JOURNAL OF LIBERTARIAN STUDIES VOL. 18, NO. 2 (SPRING 2004)
Against Intellectual Property." Van Dun disagreed with their analysis, and in the Summer 2003 issue (vol. 17, no. 3), he replied with “Against Libertarian Legalism.” Van Dun was critical of Block’s and Kinsella’s use of the non-aggression axiom as the foundation for their jurisprudential positions, and sketched out a brief synopsis of his own views on the natural law tradition.
In the current issue, all three were given a chance to sort out their positions more fully. In “Reply to ‘Against Libertarian Legalism’” Walter Block defends his use of the non-aggression axiom as the foundation of the entire corpus of his work in legal theory and application. He offers a series of examples in defense of his position.
In “Natural Law and the Jurisprudence of Freedom,” Van Dun replies to Block’s article, drawing instead on a tradition indicating that those acts which are “unlawful” (or against natural law) and generate harm lead to liability. In an appendix, Van Dun provides a chart featuring side-by-side comparisons of his own views and those of Block and Kinsella.
Kinsella also responds in “Reply to Van Dun: Non-Aggression and Title Transfer.” He points out that Van Dun implicitly accepts the non-aggression axiom, but rather than ending there, has a broader understanding of what is unlawful. However, Kinsella argues, for Van Dun to punish anyone based on this broader understanding requires him to initiate force against someone who has not already initiated force. In short, any punishment under this broader scheme necessarily violates the non-aggression axiom itself.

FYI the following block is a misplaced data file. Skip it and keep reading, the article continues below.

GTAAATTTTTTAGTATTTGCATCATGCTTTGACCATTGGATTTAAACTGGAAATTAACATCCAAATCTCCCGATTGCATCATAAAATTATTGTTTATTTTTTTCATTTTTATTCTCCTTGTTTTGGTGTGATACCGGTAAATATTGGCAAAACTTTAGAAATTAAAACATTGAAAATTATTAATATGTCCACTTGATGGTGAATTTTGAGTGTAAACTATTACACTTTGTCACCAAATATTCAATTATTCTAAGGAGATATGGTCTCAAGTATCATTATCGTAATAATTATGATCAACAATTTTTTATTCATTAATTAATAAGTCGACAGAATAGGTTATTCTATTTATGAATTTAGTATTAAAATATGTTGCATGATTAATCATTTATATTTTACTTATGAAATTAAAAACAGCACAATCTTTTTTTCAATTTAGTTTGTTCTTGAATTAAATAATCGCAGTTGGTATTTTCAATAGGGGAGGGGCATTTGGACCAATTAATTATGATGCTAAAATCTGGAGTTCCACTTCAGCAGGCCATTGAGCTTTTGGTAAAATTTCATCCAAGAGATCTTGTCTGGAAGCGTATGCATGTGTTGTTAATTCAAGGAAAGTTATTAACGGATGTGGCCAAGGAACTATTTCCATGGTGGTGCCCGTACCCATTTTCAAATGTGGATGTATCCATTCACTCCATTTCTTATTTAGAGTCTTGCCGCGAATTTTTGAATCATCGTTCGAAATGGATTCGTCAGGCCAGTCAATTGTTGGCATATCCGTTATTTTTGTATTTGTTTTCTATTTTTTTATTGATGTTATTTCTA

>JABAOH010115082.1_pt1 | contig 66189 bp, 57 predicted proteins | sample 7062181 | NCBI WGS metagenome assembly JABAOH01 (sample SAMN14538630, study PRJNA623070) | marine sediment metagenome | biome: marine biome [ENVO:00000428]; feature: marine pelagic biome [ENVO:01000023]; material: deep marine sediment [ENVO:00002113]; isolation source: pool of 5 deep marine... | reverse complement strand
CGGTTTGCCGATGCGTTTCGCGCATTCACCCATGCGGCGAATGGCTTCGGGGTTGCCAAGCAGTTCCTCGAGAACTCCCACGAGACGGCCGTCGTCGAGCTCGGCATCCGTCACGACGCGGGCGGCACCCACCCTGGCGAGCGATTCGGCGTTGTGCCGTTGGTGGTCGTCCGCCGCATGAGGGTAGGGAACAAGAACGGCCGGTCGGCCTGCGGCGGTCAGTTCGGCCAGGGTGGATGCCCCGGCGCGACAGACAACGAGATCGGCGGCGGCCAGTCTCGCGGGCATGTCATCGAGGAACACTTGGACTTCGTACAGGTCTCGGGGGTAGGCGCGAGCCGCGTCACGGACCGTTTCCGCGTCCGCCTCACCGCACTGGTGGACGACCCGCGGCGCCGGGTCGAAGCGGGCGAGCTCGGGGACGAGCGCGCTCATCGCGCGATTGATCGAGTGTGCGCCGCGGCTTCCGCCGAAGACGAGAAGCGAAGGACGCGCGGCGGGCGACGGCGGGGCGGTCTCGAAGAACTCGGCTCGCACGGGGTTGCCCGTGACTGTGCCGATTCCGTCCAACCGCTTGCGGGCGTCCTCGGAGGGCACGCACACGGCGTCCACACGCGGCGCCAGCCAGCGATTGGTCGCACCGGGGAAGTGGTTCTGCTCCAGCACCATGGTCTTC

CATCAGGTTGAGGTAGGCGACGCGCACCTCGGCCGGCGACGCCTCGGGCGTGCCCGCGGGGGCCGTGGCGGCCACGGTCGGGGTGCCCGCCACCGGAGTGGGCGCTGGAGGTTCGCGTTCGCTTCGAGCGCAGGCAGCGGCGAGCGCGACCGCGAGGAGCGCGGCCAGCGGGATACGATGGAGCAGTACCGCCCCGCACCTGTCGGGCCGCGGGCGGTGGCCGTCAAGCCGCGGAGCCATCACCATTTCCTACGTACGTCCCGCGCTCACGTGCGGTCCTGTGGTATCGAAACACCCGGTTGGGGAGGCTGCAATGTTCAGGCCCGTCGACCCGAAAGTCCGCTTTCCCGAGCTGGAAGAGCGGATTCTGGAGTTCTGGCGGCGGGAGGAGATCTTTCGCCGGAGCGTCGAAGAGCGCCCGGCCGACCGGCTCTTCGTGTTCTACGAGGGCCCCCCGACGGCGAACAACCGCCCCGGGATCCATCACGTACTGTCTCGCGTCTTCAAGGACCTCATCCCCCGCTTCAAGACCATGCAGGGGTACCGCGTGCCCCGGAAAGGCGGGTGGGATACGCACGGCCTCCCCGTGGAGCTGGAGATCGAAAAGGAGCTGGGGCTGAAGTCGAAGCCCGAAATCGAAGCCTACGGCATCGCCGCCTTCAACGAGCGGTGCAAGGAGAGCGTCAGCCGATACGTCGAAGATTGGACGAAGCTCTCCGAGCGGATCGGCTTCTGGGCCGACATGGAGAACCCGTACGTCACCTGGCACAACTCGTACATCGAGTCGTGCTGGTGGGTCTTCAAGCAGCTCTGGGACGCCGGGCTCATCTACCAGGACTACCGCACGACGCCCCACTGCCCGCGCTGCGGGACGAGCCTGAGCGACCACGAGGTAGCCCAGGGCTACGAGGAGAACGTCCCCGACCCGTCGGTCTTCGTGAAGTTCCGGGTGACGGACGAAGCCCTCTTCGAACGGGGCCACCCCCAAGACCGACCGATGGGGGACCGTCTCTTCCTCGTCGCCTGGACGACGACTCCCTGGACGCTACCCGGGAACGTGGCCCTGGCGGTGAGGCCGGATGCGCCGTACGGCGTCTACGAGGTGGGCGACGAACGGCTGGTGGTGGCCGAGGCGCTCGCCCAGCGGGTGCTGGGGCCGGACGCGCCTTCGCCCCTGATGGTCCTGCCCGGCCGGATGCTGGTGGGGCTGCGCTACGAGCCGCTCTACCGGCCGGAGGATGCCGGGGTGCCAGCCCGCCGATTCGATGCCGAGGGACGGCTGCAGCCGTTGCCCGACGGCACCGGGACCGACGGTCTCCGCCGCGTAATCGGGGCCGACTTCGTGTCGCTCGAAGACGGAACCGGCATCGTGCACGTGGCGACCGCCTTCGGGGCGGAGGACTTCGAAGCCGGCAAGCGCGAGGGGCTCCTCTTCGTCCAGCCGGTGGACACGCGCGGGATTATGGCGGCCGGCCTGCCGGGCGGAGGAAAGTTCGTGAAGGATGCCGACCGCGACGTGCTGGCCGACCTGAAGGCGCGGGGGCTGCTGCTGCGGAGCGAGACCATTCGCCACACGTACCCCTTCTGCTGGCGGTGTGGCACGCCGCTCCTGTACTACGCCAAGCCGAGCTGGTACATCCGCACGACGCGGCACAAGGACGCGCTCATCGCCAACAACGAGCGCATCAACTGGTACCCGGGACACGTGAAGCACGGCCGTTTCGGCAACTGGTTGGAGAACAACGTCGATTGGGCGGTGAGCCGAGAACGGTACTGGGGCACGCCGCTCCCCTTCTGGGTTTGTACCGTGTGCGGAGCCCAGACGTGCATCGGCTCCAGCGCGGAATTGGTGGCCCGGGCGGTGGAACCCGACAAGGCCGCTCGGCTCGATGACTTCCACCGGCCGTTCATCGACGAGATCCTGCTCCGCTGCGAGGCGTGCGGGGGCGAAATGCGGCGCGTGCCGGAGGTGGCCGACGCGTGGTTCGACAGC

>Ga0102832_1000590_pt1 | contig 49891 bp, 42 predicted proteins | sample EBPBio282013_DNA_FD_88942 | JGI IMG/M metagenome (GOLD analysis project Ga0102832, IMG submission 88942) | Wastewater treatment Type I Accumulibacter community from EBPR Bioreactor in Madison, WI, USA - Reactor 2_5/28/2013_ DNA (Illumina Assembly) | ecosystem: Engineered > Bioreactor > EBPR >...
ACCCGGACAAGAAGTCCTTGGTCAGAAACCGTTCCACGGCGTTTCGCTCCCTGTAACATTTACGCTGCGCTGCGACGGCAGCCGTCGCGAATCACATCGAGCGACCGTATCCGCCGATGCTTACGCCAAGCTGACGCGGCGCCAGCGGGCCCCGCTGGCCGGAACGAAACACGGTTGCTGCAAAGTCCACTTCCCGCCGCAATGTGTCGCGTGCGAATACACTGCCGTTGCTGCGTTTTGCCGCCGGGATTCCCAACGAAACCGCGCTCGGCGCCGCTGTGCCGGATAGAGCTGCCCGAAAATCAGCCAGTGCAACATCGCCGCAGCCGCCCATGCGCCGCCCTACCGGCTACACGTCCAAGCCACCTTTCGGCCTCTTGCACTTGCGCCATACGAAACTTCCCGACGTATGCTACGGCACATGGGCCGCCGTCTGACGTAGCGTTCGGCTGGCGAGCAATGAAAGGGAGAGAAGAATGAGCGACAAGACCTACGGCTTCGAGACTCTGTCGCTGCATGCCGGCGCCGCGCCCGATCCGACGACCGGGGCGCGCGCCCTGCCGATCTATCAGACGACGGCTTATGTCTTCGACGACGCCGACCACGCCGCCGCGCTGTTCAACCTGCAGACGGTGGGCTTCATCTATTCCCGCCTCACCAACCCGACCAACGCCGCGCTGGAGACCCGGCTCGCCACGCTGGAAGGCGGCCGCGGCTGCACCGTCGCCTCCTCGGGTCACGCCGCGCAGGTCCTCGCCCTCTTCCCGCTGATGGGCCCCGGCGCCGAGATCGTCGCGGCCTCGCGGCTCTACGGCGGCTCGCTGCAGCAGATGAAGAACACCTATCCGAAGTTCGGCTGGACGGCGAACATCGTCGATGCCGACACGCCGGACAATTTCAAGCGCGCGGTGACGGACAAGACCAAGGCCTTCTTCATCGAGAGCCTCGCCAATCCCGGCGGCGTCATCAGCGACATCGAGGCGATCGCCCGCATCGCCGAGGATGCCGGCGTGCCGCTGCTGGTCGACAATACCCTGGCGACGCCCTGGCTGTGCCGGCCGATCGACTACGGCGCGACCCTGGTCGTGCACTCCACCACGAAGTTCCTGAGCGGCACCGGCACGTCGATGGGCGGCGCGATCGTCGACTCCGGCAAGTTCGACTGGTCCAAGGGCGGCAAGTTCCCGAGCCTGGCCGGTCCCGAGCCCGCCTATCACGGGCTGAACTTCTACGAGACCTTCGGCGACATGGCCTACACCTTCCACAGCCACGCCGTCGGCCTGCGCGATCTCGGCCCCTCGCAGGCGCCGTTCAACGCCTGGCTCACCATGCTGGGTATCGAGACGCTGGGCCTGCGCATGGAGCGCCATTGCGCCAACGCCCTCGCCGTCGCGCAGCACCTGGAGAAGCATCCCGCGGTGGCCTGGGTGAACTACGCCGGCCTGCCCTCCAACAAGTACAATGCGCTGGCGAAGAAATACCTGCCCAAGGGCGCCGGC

Block gets the last word in his “Reply to Frank van Dun’s ‘Natural Law and the Jurisprudence of Freedom.’” In this short comment, Block tries to clear up a few final misconceptions, nonetheless leaving the disputants with differing positions. Clearly, leading libertarian thinkers can, and do, hold more than one view on this important foundational issue.
Also in this issue is an article by Josef Sima entitled “Praxeology as Law & Economics.” He makes the case that while the modern Law & Economics movement is based, in part, on work done at the University of Chicago, an older movement had long considered the nexus between economics and the law. In particular, he points out that Austrian-School economists, starting with Menger (himself both a lawyer and an economist), and including Hayek, Mises, Rothbard, and nearly all current Austrian-School economists, have long been interested in the relationship between human action and the surrounding institutional settings (e.g., the law) in which that action has taken place. What’s more, Sima points out, the Austrians don’t end their analysis with the law, but expand it to include a broader understanding of social processes. In short, law and economics is a mere sub-set in the broader study of praxeology. Summary written by Scott Kjar.